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Miyan Williams brings 'downhill' style, balance to Buckeyes offense

Spencer Holbrook06/09/22
Miyan Williams by Birm -- Lettermen Row
Miyan Williams will play a key role for the Ohio State offense. (Birm/Lettermen Row)

The summer offseason is in full swing, and Lettermen Row is trying to survive it with our annual Position Week breakdowns. By the time all nine units and coaching staff at Ohio State have been covered, training camp and media days will nearly have arrived, and the return of football in the Horseshoe will be just around the corner. Our positional weeks roll along with one of the premier offensive groups: running backs.

COLUMBUS — Miyan Williams isn’t the headliner of the Ohio State tailback room.

He doesn’t garner the same attention as flashy do-it-all Heisman candidate TreVeyon Henderson, and he isn’t receiving the offseason hype like Evan Pryor has gained in his second summer with the Buckeyes.

But Williams can latch onto something neither Henderson or Pryor can — and that’s what makes him such an intriguing option for Tony Alford and the Buckeyes running game.

“Well, you’ve got to get him on the ground. The guy is only 3 feet tall, so you don’t have a lot of surface area to hit,” Alford said jokingly. “But Miyan is a really, really, really good player. the way he gets his yards is different than the way that Evan or even TreVeyon you’re gonna get their yards. But they have enough speed to get around you. Miyan’s got to kind of run through you. But he’s hard to get on the ground.”

Alford is exactly right. And the stats back it up. Williams forced the highest rate of missed tackles in Big Ten a year ago. His 71 carries for Ohio State provided a small sample size, but his highlight tape tells the story of a beefy, physical running back that can be the perfect change of pace — and counter-punch — to what Henderson and Pryor bring to the backfield.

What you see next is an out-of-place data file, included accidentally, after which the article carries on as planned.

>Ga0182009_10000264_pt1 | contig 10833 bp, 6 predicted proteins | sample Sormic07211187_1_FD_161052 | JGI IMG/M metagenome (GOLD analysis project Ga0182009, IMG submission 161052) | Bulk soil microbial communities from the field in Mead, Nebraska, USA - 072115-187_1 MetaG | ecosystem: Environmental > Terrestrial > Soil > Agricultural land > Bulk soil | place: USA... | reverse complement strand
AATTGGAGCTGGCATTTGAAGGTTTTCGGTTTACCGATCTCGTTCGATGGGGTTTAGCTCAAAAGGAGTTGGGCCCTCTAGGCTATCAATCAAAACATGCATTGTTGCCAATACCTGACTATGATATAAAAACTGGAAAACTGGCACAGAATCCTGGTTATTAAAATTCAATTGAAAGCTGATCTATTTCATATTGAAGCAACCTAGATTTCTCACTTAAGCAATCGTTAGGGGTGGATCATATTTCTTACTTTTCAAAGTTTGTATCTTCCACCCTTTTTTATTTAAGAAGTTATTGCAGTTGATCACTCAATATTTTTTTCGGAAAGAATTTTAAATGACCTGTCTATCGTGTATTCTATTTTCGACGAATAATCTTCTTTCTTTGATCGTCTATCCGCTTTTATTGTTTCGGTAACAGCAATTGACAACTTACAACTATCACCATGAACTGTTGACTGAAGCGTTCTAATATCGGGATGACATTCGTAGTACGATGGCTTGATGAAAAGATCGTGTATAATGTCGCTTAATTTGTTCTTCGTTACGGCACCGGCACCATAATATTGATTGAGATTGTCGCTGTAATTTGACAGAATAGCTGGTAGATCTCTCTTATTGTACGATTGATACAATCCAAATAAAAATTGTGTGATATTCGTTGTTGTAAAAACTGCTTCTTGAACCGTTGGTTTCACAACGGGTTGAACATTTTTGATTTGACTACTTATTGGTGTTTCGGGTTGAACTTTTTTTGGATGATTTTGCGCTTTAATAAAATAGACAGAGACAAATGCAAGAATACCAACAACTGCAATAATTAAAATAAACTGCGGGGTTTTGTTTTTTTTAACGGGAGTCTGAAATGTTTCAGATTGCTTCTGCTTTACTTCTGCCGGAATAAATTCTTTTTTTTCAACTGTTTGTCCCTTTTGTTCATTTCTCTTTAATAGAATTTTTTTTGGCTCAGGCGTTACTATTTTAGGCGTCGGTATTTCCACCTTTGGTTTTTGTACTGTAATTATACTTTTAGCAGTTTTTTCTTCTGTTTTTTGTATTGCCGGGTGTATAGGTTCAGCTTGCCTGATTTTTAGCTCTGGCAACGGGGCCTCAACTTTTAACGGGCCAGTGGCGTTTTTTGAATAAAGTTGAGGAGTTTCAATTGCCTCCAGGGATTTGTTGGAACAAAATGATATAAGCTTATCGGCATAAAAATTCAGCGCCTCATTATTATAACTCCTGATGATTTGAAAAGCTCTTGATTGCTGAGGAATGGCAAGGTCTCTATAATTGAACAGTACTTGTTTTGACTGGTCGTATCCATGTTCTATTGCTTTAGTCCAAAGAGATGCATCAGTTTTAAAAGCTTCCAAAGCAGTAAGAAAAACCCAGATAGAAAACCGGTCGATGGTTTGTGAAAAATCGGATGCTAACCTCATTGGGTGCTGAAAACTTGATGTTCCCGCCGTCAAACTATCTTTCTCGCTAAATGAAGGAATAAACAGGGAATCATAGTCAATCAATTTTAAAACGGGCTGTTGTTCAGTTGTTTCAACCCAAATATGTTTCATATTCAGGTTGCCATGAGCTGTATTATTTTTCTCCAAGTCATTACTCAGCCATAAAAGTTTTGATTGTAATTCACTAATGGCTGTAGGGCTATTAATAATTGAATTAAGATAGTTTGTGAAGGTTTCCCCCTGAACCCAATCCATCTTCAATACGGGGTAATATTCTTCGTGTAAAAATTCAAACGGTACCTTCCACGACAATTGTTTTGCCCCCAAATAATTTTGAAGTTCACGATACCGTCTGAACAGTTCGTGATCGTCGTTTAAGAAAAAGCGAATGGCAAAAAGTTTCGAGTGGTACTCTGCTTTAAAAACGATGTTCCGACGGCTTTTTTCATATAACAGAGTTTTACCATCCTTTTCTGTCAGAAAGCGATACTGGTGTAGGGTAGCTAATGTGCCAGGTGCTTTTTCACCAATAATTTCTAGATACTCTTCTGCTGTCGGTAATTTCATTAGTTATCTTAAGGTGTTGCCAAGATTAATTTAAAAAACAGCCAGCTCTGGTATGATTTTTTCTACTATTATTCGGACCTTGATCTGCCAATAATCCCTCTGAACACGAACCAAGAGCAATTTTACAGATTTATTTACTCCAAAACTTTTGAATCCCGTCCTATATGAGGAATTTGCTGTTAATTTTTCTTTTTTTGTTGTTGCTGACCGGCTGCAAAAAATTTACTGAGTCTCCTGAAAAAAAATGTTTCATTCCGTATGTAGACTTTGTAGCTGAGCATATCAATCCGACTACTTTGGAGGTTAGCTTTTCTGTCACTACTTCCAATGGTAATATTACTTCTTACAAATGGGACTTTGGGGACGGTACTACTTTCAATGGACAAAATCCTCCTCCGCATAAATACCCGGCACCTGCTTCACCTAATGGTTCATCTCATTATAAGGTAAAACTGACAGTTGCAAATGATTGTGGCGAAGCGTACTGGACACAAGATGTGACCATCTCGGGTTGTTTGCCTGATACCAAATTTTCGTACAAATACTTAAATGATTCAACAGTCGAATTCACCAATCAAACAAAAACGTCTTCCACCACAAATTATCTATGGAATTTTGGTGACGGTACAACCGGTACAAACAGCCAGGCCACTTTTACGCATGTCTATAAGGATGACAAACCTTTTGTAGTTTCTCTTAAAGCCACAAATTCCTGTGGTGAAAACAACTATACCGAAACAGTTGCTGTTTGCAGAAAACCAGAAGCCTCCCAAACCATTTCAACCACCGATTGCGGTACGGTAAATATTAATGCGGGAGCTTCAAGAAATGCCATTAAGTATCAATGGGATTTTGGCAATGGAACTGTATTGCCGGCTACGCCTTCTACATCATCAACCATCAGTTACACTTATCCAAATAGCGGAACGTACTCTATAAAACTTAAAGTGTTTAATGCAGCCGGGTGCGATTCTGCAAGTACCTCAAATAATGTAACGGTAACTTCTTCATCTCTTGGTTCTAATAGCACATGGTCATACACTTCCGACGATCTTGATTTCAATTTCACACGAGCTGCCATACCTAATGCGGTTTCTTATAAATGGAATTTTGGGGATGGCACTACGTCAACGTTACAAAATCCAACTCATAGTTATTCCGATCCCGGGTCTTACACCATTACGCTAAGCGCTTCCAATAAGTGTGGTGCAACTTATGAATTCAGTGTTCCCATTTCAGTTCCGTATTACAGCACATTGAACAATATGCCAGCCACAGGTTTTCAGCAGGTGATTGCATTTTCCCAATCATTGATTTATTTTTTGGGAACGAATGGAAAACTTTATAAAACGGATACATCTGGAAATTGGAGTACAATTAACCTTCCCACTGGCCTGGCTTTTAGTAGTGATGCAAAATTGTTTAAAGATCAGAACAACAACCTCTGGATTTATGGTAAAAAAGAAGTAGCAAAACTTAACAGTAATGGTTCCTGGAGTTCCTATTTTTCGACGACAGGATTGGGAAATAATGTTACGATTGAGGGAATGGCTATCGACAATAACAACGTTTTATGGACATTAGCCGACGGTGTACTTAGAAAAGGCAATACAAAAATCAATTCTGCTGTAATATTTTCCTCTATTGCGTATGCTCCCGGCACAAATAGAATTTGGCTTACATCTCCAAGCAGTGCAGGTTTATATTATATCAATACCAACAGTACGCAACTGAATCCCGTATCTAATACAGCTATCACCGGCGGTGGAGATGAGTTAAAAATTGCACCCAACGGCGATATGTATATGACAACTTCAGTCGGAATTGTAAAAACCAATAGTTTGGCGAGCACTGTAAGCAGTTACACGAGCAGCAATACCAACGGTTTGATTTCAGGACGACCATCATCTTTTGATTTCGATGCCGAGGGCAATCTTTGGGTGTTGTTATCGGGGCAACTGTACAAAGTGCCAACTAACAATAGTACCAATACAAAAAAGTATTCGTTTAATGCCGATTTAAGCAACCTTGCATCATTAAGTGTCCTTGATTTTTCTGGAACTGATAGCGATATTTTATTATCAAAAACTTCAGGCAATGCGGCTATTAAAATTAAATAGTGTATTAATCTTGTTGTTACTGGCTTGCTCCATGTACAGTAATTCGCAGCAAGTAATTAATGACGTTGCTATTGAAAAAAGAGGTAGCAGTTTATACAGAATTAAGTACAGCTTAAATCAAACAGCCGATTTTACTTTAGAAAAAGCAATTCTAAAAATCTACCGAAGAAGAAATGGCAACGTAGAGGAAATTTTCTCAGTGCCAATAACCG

Now with a full year of experience, Williams can take his violent running style and refine it.

“He’s got to just make sure that he’s running vertically and not going side to side,” Alford said. “He’s got to go downhill. When he gets a chance to get his pads going downhill, he’s got to do that.”

To be clear: Miyan Williams is much more than a down-hill runner with power to balance out the speed and agility of Henderson and Pryor. Williams was speedy in his longest touchdown run of the year for Ohio State, a 71-yard scamper in the season opener against Minnesota. And he has shown some wiggle, creating missed tackles with some hidden agility.

The Buckeyes understand Williams is versatile enough to be useful in every situation. They’re not going to limit him to just using his power to punish defenses. But Ohio State also knows how good all three backs are — and Williams is a big part of that.

“He does have enough lateral quickness to make some moves, as well,” Alford said. “So I don’t want to take that away from him. We have three really good players, really dynamic players in their own right that are all different. And they can all pose different problems for defenses. They can all present different skill sets for our offense.”

Henderson and Pryor are gaining all the publicity this offseason — and rightfully so. Both are talented players capable of home-run highlights for the Buckeyes.

But Miyan Williams gives Ohio State another gear in the backfield. And the Buckeyes haven’t forgotten about it.